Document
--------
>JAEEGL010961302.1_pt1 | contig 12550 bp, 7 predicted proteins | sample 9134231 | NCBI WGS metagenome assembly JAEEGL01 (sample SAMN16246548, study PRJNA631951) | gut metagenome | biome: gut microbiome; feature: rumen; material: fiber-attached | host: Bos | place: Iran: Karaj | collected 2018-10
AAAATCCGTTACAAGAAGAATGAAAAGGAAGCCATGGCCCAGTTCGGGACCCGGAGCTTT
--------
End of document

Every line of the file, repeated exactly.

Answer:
>JAEEGL010961302.1_pt1 | contig 12550 bp, 7 predicted proteins | sample 9134231 | NCBI WGS metagenome assembly JAEEGL01 (sample SAMN16246548, study PRJNA631951) | gut metagenome | biome: gut microbiome; feature: rumen; material: fiber-attached | host: Bos | place: Iran: Karaj | collected 2018-10
AAAATCCGTTACAAGAAGAATGAAAAGGAAGCCATGGCCCAGTTCGGGACCCGGAGCTTT